What did change is the amount of interest that can be itemized, and it has everything to do with the size of the loan, not even the amount of interest paid. The home mortgage interest deduction was modified to reduce the limit on acquisition indebtedness to $750,000 (from the prior-law limit of $1 million).
Loans already in existence are not affected by the new laws. A taxpayer who entered into a binding written contract before Dec. 15, 2017, to close on the purchase of a principal residence before Jan. 1, 2018, and who purchases that residence before April 1, 2018, will be considered to have incurred acquisition indebtedness prior to Dec. 15, 2017, under this provision, meaning that he or she will be allowed the prior-law $1 million limit.
Considering the vast majority of homebuyers do not have a loan with the initial borrowed amount greater than $750K, this change will have little impact. This law considers the loan only, home price has no bearing. For example, someone buying a $1 million home who puts down $300,000 can still deduct interest, whereas someone buying a $1 million home putting down $50,000 won’t be able to write the mortgage interest off like they used to.
Furthermore, the dollar amount of the interest has no bearing. If one person has a new loan for $700,000 at 5% and the next person has a new loan for $700,000 at 3% (made up interest rates for the sake of example) they will both get to write off their interest in full, regardless of the fact that the interest charged will be substantially different amounts.
This change shouldn’t have much impact, if any, on most of you reading this. Very few homebuyers have mortgages greater than that amount. In fact, the National Low Income Housing Coalition estimates that only 1.9% of mortgage originations from 2013 to 2015 exceeded $750K in value.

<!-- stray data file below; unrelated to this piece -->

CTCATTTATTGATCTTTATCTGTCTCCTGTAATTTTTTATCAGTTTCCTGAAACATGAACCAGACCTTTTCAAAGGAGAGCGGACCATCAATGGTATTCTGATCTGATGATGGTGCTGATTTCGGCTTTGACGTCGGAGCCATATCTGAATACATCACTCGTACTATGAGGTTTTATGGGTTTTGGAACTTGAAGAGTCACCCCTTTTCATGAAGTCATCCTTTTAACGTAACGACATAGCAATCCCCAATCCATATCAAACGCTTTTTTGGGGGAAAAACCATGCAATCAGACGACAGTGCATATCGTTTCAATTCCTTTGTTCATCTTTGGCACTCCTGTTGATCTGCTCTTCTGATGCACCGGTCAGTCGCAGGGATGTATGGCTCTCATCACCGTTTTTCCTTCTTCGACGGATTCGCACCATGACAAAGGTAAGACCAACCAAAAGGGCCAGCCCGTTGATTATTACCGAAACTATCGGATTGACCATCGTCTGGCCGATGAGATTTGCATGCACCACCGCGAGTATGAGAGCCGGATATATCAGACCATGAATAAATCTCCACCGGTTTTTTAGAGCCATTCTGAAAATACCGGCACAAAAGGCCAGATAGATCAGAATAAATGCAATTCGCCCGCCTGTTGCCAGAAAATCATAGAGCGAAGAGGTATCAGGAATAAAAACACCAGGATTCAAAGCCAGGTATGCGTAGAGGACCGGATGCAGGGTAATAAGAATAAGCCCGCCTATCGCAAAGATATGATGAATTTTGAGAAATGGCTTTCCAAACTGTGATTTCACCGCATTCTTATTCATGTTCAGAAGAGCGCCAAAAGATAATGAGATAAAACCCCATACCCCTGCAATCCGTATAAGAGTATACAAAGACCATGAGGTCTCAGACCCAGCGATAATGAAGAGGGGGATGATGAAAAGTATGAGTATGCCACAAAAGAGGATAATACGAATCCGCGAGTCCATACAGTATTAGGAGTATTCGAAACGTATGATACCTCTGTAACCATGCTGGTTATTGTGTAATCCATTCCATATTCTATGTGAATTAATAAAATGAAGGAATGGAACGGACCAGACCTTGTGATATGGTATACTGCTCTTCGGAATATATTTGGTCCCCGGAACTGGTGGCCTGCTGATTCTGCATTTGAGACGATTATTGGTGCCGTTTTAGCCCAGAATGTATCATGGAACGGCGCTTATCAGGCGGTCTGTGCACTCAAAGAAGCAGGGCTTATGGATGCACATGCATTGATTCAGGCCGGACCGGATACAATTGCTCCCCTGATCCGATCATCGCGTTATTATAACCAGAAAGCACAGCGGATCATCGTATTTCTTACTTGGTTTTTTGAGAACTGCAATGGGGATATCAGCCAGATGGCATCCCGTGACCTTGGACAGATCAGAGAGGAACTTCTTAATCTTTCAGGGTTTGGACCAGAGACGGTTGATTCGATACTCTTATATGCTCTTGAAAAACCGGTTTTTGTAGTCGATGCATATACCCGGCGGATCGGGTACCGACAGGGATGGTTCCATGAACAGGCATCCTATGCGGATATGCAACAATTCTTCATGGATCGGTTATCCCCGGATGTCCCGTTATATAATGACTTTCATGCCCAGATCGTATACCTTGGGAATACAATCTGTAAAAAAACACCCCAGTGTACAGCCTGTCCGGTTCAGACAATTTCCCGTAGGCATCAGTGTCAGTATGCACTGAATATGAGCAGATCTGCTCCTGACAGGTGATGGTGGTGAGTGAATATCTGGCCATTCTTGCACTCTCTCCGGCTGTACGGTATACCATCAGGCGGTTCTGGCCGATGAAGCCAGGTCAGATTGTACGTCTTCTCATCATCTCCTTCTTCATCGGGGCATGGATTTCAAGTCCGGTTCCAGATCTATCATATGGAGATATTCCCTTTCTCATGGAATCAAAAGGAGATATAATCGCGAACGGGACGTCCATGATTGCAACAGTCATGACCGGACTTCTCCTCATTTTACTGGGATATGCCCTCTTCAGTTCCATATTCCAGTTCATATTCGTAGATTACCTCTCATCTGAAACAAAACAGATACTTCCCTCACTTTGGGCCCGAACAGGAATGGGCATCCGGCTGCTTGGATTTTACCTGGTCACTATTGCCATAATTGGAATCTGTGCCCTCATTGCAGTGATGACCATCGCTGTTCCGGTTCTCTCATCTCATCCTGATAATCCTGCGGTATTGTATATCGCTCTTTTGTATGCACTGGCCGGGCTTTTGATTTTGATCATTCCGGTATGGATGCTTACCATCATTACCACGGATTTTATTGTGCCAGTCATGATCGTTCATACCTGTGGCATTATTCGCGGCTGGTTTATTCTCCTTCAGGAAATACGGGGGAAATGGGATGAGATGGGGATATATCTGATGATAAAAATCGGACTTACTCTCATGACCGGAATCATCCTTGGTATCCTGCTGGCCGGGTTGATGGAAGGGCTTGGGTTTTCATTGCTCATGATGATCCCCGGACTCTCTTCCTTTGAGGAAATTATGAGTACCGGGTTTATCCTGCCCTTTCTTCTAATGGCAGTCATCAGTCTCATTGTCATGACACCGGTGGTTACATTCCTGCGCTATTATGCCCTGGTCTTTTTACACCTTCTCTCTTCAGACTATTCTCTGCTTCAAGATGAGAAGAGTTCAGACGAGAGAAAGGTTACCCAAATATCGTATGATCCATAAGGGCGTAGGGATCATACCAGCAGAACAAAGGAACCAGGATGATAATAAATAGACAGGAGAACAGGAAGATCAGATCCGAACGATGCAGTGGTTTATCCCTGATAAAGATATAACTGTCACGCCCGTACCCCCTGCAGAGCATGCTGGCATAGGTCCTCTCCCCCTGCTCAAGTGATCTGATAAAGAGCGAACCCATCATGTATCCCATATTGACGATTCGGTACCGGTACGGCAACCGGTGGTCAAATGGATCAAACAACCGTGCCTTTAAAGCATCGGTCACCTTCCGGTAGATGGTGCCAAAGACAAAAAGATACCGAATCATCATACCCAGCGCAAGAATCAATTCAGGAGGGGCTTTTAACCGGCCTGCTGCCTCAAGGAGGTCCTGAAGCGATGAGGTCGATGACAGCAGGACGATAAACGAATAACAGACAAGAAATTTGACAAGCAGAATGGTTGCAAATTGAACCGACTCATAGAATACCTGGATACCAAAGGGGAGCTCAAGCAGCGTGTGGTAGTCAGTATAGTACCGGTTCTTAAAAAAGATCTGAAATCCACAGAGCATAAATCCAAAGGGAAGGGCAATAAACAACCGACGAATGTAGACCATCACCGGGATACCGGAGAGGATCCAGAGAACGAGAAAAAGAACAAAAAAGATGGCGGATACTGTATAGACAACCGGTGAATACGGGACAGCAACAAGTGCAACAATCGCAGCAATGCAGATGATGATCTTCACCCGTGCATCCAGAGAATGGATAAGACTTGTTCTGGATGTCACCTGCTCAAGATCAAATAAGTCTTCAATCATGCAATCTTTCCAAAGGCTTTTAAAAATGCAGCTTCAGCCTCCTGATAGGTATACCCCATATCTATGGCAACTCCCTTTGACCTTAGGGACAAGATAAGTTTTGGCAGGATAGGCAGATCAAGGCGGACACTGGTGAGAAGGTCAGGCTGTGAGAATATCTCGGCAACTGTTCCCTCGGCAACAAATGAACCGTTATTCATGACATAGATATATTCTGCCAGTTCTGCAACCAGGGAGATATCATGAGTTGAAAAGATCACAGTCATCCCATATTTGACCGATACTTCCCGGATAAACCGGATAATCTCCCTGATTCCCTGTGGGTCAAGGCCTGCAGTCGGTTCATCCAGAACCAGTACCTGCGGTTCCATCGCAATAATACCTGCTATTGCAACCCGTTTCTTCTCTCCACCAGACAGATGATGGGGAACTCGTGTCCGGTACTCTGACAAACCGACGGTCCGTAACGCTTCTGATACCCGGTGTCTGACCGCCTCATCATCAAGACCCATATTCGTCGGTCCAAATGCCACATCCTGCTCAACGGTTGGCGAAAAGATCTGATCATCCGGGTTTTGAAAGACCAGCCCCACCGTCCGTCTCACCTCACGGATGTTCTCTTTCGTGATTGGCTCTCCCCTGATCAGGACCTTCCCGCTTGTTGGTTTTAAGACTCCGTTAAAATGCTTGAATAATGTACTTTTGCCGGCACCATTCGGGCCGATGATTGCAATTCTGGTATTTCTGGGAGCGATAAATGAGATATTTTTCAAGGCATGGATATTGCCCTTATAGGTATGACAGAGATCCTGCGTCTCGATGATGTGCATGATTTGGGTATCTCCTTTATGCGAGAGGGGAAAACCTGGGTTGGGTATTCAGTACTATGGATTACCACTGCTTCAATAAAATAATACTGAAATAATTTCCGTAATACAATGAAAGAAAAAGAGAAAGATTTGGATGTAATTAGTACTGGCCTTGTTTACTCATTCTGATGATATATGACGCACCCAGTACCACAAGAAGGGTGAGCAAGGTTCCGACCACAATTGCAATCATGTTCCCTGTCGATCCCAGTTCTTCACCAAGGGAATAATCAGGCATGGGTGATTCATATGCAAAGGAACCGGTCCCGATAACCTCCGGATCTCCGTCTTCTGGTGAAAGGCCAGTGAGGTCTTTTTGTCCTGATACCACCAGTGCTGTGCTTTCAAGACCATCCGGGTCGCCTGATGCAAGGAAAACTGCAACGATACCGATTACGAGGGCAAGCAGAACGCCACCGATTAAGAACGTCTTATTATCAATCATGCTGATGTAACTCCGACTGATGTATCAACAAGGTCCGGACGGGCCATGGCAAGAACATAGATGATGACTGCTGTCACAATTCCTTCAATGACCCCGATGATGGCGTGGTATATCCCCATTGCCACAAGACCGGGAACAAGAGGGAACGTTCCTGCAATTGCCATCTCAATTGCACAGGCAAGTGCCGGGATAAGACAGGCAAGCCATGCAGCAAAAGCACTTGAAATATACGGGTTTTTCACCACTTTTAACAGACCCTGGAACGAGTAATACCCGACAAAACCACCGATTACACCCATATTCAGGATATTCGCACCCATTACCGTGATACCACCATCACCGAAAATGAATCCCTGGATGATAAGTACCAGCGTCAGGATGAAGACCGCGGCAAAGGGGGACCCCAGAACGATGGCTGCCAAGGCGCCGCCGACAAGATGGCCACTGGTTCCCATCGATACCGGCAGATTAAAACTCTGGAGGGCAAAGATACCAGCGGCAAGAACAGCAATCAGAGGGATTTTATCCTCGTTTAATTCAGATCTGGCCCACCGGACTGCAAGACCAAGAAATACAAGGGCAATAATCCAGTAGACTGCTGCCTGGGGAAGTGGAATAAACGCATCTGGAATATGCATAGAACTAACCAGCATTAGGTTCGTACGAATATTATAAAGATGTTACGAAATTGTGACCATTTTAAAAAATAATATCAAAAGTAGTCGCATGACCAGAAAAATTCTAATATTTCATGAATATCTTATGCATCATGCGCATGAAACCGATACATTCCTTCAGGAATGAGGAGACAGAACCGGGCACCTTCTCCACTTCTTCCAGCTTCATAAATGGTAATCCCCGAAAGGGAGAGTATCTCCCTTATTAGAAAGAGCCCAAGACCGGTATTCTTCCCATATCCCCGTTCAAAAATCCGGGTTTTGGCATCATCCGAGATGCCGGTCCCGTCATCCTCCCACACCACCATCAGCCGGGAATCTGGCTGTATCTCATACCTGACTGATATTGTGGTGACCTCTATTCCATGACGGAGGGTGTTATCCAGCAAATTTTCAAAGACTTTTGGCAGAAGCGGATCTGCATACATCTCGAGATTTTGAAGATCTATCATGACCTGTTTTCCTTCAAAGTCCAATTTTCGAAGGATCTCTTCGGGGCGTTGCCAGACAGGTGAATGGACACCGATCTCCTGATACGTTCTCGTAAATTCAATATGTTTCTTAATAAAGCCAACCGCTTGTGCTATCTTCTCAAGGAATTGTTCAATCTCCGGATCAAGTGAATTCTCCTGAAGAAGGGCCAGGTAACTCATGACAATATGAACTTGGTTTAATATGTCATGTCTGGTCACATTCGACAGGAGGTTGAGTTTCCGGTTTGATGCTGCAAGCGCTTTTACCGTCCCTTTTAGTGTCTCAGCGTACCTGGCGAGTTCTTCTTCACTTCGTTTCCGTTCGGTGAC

This one is a little bit trickier, so if you think you might be impacted in any way, please contact your favorite CPA or tax preparer for more details. IF you qualify for a $750,000 loan or more, I am guessing you probably have one you like already.
HELOC Interest – Although purchase mortgage interest remains unchanged, a Home Equity Line of Credit is considered a consumer loan, not a loan used to buy property in the first place. Home Equity Lines of Credit interest is NO LONGER deductible! The home-equity loan interest deduction was repealed through 2025 under the Tax Cuts and Jobs Act. My suggestion to anyone with a HELOC is to go ahead and refinance your home so that the interest becomes deductible for you again.
Now remember, I am neither a CPA nor a Loan Officer, so you need to talk to professionals, but if you need a reference to either one, I can give you referrals to some really good people who can help you with it.
Please make sure you talk to your CPA or EA in the next few weeks when you are doing your 2017 tax returns. You may be ahead by having a planning discussion for 2018 if you have any questions.